Honestly, G.L.O.E .was just made up of songs I made over the years. I needed a project since I had only been putting out singles, so I came up with G.L.O.E .—  “Give Love Over Everything”. Most of the producers on the project, with the exception of maybe one or two, were my really close friends. We were just vibing with each other creatively, pretty much labbing with the homies, and helping each other get our art out while having fun. I feel like G.L.O.E. and Gawdbawdy are two separate vibes.

Gawdbawdy sounds more like a testament to somebody.

When I made Gawdbawdy I was really in the feels. There was a lot going and there were a lot of drastic changes in the last year and a half or so. Honestly, I just want all my projects to sound different. For the next one, I want to work with more producers. I linked up with Wax Roof when I was working on Dayvid Michael’s project. I was adding some vocals and Wax Roof was producing and mixing. We really vibed with each other, and ever since then we’ve been working together, playing shows and putting out music. I have a hard time talking about my feelings, so I put it in my music instead. That’s probably why it sounds like it’s always directed toward somebody. It’s weird, people won’t listen to you when you talk, but when you sing, it’s all good. Maybe I should just sing all my problems instead and then we can work it out and I can get my life together.

Siri for Rehab Online Magazine

You’ve grown up in the Bay Area rap scene, being that your dad is in Hieroglyphics, and now you’re making your own music. You’ve witnessed this scene evolve in one way or another — What are your thoughts on how it was before and what its become now?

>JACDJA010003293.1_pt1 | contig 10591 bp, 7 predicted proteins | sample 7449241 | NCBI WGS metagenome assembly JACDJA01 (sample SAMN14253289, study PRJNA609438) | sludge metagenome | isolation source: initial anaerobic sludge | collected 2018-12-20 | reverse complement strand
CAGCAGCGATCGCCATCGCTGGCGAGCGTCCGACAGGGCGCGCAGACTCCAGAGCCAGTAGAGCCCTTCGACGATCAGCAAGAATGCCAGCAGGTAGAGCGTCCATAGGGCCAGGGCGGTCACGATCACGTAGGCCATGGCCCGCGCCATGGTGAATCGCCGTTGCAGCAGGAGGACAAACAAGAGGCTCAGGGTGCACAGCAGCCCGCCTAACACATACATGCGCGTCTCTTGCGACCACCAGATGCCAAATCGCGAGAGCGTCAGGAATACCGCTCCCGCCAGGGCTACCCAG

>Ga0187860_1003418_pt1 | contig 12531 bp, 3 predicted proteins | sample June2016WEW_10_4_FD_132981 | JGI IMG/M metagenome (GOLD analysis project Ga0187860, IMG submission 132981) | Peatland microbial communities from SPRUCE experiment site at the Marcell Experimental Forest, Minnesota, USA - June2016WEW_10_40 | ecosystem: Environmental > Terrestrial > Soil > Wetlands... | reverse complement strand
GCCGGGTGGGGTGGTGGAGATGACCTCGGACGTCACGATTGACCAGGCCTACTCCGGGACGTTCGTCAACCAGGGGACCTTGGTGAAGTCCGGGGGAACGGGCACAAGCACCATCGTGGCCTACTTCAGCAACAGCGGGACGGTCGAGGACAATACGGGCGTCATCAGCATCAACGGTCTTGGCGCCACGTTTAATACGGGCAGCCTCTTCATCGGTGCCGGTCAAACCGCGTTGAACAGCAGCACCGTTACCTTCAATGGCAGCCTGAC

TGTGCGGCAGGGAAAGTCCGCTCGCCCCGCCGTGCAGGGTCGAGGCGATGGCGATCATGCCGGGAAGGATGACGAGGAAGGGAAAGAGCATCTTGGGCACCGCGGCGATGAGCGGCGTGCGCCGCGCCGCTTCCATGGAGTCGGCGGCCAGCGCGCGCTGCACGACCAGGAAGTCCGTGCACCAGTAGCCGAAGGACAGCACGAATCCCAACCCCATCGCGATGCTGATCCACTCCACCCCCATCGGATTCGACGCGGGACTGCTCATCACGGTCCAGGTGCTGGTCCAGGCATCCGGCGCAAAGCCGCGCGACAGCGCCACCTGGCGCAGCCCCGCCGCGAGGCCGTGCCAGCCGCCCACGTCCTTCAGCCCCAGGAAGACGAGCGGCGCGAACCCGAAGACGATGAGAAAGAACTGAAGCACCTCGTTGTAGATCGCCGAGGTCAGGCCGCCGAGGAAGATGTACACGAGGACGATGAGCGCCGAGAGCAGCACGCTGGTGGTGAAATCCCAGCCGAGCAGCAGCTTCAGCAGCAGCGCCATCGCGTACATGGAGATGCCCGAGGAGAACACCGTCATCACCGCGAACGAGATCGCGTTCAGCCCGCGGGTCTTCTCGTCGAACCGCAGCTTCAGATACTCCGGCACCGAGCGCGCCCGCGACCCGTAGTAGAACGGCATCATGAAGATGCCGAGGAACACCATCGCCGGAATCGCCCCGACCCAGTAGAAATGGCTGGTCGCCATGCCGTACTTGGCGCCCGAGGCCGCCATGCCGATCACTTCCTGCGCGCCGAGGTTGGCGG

I feel like it’s still male-dominated but there’s so many females going hard right now. There’s still some boundaries that need to be broken even though we’re pretty progressive. As a woman, there’s still some of the same struggles. People are still accepting of us but we have to go twice as hard in this industry and that’s just how it’s always going to be. Honestly, I don’t have a problem with that. I like how it’s more diverse now as far as musicality. Back in the day you were either rapping about the streets or you were doing what my dad was doing — backpack rap type of stuff. Oakland gets labeled as this bad place and everywhere you go is bad — that shit isn’t new. There’s also so much beauty in the Town that a lot of people don’t really take the time to take in, because they’re so focused on painting this one perception.

What other plans do you have coming up for the year?

I’m headlining a show on July 26 at Piano Fight, which should be dope and I’m also working on a band. I want to start doing live production on-stage and I’m starting to get into that more. I’m also working on my new project, which should be done around August. Just trying to do my own thing, trying to travel more often too.

Connect with Siri: Instagram | Twitter | SoundCloud

Purchase tickets to see Siri perform at Piano Fight on July 26 here. See you there.

All Photos by Colin Hoefle

Nina Tabios

Certified writer/hooligan, self-proclaimed sandwich aficionado and proud introvert. Based in San Francisco, San Jose, Los Angeles and New York City. Follow her on the 'Gram at @_ninachop.